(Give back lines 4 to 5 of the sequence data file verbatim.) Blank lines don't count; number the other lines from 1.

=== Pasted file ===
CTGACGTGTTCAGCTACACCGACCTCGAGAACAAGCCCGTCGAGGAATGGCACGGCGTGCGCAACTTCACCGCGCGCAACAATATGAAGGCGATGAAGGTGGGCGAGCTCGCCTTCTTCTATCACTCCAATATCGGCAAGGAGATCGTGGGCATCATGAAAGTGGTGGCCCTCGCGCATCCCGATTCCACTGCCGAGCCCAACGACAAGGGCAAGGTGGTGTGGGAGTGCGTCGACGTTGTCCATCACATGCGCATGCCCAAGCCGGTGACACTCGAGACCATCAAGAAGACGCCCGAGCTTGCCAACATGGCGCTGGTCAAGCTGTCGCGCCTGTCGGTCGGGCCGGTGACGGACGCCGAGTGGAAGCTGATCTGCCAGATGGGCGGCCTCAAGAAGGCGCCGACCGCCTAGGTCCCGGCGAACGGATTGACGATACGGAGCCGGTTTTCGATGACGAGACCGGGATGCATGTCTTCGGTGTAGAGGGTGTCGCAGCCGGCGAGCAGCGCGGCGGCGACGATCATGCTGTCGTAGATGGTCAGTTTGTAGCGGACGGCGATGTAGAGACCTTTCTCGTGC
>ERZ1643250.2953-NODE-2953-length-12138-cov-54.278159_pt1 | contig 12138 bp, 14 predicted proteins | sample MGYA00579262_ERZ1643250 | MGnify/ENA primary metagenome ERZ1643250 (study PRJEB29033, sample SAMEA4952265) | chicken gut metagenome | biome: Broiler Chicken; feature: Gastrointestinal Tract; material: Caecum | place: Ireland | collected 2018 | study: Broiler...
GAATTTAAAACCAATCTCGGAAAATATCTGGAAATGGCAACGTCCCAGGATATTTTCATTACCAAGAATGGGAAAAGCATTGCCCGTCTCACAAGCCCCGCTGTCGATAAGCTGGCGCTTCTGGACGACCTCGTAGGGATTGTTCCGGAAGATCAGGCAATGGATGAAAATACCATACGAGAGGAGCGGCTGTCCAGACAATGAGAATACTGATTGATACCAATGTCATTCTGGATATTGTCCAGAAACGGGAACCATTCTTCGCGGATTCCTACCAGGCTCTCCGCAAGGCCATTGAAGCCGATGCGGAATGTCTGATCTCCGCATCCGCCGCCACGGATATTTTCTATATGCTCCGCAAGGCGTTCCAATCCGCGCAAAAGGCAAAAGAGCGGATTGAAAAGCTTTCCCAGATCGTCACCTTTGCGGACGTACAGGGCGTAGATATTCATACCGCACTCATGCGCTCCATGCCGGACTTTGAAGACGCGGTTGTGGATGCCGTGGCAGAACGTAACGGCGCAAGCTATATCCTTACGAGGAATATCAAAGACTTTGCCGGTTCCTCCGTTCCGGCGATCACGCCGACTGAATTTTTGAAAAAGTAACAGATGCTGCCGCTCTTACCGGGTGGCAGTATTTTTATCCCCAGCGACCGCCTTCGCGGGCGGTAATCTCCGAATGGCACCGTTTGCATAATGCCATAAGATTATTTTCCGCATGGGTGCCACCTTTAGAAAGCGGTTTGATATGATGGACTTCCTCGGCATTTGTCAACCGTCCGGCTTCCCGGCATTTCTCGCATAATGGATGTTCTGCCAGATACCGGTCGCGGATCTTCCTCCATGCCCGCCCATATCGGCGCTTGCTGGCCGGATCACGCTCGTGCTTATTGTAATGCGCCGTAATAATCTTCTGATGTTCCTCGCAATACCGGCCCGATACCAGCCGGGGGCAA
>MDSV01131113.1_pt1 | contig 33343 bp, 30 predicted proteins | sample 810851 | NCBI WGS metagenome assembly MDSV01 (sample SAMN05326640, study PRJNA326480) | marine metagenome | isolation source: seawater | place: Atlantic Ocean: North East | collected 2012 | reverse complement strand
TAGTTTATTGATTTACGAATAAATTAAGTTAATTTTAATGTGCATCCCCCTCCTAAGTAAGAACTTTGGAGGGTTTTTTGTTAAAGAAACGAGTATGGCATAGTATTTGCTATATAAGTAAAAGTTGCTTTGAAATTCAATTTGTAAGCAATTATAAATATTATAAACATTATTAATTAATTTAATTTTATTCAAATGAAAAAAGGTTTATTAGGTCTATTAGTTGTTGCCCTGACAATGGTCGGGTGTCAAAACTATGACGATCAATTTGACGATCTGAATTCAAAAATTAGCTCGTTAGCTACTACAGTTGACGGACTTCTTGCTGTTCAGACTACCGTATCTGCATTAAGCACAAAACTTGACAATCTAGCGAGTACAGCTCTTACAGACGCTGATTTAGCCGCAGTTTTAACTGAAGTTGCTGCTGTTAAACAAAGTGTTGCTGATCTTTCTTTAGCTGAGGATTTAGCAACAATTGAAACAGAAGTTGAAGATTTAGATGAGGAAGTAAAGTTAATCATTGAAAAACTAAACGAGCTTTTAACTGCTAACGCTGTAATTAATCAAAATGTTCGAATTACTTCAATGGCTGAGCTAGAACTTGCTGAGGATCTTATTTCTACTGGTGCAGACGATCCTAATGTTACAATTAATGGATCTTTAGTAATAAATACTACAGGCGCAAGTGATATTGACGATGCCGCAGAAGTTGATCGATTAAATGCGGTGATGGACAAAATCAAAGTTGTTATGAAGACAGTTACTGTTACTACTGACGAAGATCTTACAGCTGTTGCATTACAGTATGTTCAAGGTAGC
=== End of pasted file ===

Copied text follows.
>MDSV01131113.1_pt1 | contig 33343 bp, 30 predicted proteins | sample 810851 | NCBI WGS metagenome assembly MDSV01 (sample SAMN05326640, study PRJNA326480) | marine metagenome | isolation source: seawater | place: Atlantic Ocean: North East | collected 2012 | reverse complement strand
TAGTTTATTGATTTACGAATAAATTAAGTTAATTTTAATGTGCATCCCCCTCCTAAGTAAGAACTTTGGAGGGTTTTTTGTTAAAGAAACGAGTATGGCATAGTATTTGCTATATAAGTAAAAGTTGCTTTGAAATTCAATTTGTAAGCAATTATAAATATTATAAACATTATTAATTAATTTAATTTTATTCAAATGAAAAAAGGTTTATTAGGTCTATTAGTTGTTGCCCTGACAATGGTCGGGTGTCAAAACTATGACGATCAATTTGACGATCTGAATTCAAAAATTAGCTCGTTAGCTACTACAGTTGACGGACTTCTTGCTGTTCAGACTACCGTATCTGCATTAAGCACAAAACTTGACAATCTAGCGAGTACAGCTCTTACAGACGCTGATTTAGCCGCAGTTTTAACTGAAGTTGCTGCTGTTAAACAAAGTGTTGCTGATCTTTCTTTAGCTGAGGATTTAGCAACAATTGAAACAGAAGTTGAAGATTTAGATGAGGAAGTAAAGTTAATCATTGAAAAACTAAACGAGCTTTTAACTGCTAACGCTGTAATTAATCAAAATGTTCGAATTACTTCAATGGCTGAGCTAGAACTTGCTGAGGATCTTATTTCTACTGGTGCAGACGATCCTAATGTTACAATTAATGGATCTTTAGTAATAAATACTACAGGCGCAAGTGATATTGACGATGCCGCAGAAGTTGATCGATTAAATGCGGTGATGGACAAAATCAAAGTTGTTATGAAGACAGTTACTGTTACTACTGACGAAGATCTTACAGCTGTTGCATTACAGTATGTTCAAGGTAGC